…Even though we are fallen, with our art partaking of this fallenness, we are still created in the image of God, and therefore our creations continue to reflect our Maker. As Francis Schaeffer was fond of pointing out, that image comes through even if the artist tries to suppress it. This is so because all truth is, in one sense, God’s truth, no matter who is saying it, be he prophet, infidel, or donkey.

But another individual occupies the opposite end of the spectrum, and this one I call the cultural glutton. This is the person who consumes popular art too passively, without discrimination.

While it is true that story is the foundation of movies, an examination of the craft and structure of storytelling reveals that the drawing power of movies is not simply that they are ‘good stories’ in some indefinable sense but that these stories are about something. They narrate the events surrounding characters who overcome obstacles to achieve some goal and who, in the process, are confronted with their personal need for change. In short, movie storytelling is about redemption — the recovery of something lost or the attainment of something needed.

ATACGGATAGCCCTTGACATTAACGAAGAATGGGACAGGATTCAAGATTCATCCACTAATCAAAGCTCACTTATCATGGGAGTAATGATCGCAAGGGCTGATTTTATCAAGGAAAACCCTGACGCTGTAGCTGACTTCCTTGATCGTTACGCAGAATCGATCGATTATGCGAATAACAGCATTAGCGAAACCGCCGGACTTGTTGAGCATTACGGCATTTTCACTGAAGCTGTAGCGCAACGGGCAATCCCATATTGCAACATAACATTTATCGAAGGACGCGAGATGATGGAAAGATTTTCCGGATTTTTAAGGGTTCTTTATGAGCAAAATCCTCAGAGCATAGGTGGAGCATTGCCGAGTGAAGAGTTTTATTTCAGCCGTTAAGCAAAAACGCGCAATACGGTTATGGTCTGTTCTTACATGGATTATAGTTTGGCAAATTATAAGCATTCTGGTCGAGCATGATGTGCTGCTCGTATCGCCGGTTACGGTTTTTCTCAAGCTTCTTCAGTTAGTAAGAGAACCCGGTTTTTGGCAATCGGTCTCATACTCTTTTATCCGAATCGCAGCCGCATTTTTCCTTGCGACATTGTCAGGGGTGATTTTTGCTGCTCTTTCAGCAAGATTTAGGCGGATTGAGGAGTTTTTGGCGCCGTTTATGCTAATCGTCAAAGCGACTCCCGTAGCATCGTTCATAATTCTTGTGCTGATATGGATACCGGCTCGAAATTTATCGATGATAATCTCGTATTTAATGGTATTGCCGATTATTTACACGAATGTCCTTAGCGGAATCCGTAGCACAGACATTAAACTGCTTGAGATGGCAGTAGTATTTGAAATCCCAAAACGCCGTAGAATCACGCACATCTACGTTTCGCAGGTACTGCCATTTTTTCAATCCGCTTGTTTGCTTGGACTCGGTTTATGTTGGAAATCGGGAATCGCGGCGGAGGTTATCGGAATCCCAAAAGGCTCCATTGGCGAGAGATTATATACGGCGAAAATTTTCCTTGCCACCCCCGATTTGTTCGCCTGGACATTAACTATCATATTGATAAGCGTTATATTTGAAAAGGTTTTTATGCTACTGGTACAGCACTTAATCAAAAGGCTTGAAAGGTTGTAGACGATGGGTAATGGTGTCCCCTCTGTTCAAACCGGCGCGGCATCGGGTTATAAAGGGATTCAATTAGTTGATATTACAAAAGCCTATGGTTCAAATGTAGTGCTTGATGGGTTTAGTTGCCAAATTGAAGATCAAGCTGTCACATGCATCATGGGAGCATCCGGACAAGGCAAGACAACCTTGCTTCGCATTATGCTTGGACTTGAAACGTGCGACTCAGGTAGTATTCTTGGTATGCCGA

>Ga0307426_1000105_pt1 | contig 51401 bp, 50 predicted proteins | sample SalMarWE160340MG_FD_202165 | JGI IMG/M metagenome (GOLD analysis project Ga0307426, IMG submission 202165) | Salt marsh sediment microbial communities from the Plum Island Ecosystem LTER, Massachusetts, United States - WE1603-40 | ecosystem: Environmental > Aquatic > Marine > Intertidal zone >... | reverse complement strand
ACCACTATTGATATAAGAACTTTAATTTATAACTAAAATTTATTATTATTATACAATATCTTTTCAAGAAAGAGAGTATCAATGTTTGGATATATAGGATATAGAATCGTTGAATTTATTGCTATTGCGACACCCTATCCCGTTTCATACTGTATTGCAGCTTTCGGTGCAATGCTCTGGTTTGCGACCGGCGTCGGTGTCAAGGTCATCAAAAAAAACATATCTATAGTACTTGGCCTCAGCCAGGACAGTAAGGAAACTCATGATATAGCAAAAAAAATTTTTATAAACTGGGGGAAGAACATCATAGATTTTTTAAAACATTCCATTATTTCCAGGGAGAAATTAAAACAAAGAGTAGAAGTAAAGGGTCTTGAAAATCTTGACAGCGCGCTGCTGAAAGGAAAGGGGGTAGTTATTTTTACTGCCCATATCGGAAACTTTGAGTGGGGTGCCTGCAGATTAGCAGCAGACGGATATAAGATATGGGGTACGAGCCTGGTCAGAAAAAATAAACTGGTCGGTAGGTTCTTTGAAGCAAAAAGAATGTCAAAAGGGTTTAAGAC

My solution to finding a balance is straightforward.

I boycott Hollywood movies. I boycott Western best-sellers. I watch a moderate quantity of anime.

My dislike for Hollywood might make a decent topic for future posts, if I get around to grabbing some stills from some Hollywood movies. In the mean time, I have plenty of anime to write about.

Comments Might Work, But We Won't Know Until You Try

Fill in your details below or click an icon to log in:

WordPress.com Logo

You are commenting using your WordPress.com account. Log Out /  Change )

Google photo

You are commenting using your Google account. Log Out /  Change )

Twitter picture

You are commenting using your Twitter account. Log Out /  Change )

Facebook photo

You are commenting using your Facebook account. Log Out /  Change )

Connecting to %s

This site uses Akismet to reduce spam. Learn how your comment data is processed.